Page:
The chalk bass is able to swap its own sex multiple times per day.
The Caribbean is often known for its mystery and enchantment. From pirates in movies to treasure-laden sunken ships to islands with never-want-to-go-home beaches and weather, there is no question the Caribbean is a world all its own. Take for example, the chalk bass. This small fish is native to the Caribbean waters and has a unique capability that is hard to comprehend.
New studies have shown that the three inch long chalk bass is capable of switching its sexual identity as many as 20 times per day. Utilizing a reproductive strategy known as egg trading, the chalk bass will switch gender roles with their mating partner throughout the spawning process.
Chalk bass tend to choose a reproductive partner and stick with that partner for a long period of time. While single fish will attempt to interrupt the mating process, most chalk bass will return to the same partner daily. More unique than the devotion to a single partner is the switching of reproductive roles by the two fish.
The chalk bass will parcel its daily egg clutch and rotate the laying and fertilizing of the eggs between partners. Surprisingly, this changing of roles and reciprocity between partners is an attempt to prevent cheating. According to a study led by Mart Hart, an evolutionary ecologist at the University of Florida, many of the fish could be seen with the same partner over the duration of the six month study.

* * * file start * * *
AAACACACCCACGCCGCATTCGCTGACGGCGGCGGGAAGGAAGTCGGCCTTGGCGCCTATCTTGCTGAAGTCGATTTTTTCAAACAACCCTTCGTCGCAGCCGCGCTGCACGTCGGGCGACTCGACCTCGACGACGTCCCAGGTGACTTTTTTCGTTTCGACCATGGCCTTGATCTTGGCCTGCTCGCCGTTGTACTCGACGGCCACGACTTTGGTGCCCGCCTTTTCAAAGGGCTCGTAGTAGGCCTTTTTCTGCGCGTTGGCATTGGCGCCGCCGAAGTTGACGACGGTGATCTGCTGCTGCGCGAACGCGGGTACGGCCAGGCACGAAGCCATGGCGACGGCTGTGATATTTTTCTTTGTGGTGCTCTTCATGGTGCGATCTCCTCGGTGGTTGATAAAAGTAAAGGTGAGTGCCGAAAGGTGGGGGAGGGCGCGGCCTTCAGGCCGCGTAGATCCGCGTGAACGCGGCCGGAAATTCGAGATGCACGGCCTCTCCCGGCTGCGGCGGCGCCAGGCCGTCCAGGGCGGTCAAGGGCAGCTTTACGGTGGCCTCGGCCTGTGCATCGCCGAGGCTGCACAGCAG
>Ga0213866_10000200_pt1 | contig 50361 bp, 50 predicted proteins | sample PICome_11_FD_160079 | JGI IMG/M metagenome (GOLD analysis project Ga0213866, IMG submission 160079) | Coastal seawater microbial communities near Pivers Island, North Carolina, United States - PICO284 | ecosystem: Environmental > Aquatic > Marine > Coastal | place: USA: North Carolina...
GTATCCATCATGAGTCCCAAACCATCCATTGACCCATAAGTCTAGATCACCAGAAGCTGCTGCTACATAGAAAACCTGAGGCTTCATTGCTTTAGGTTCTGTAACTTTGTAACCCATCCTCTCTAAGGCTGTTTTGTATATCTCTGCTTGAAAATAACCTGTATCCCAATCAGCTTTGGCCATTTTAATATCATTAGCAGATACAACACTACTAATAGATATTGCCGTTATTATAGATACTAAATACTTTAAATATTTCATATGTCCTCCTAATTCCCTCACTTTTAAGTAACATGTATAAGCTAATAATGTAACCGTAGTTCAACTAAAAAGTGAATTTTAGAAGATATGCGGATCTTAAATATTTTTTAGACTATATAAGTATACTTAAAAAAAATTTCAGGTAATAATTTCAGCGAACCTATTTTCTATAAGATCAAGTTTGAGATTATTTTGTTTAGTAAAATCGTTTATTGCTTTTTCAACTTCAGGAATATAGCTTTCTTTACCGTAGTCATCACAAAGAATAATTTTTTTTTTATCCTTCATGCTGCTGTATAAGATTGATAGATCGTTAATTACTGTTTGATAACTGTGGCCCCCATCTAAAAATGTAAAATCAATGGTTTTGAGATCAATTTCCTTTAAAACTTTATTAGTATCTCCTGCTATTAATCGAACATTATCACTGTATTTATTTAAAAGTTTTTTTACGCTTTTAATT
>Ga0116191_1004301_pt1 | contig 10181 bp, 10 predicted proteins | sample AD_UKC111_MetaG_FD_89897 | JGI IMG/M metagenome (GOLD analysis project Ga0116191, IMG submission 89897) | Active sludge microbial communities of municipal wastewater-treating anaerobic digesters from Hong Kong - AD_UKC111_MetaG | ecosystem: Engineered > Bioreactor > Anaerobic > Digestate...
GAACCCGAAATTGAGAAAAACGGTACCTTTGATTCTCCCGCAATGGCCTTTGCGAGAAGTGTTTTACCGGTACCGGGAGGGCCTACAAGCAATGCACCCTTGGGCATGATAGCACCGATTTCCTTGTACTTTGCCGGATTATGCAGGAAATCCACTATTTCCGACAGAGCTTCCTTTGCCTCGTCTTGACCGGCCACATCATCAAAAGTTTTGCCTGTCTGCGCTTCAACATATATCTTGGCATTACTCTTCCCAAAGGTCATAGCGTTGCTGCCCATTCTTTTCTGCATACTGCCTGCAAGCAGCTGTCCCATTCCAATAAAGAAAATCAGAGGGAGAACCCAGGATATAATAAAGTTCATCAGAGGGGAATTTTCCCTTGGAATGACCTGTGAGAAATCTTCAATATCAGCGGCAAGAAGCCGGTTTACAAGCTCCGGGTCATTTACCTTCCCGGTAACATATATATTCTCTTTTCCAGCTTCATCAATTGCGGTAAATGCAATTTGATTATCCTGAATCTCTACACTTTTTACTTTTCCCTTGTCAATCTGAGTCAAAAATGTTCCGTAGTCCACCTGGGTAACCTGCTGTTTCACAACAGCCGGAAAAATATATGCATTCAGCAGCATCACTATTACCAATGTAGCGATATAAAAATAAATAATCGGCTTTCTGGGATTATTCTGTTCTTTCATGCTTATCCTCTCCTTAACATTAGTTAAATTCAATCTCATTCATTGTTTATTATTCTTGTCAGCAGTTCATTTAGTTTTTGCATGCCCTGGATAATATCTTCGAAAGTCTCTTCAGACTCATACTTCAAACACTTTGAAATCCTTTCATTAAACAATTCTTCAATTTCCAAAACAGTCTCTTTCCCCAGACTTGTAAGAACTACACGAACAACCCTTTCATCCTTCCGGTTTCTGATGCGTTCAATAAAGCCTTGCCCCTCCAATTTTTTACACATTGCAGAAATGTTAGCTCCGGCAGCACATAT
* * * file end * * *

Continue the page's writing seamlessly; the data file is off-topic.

Even though the fish possess hermaphroditic capabilities, they do not self fertilize. The small bass will lay eggs as well as fertilize eggs, but will not fertilize eggs they themselves have laid. Hart hypothesizes that, by switching genders, both fish improve the odds of passing their genes on to the next generation of chalk bass. This mutually beneficial practice is a rare find in nature, with only about 2 percent of fish being hermaphroditic. Even more rare, simultaneous hermaphrodites, like chalk bass partners, are limited to a small number of species. Most of these species are deep-sea fish that are difficult to study.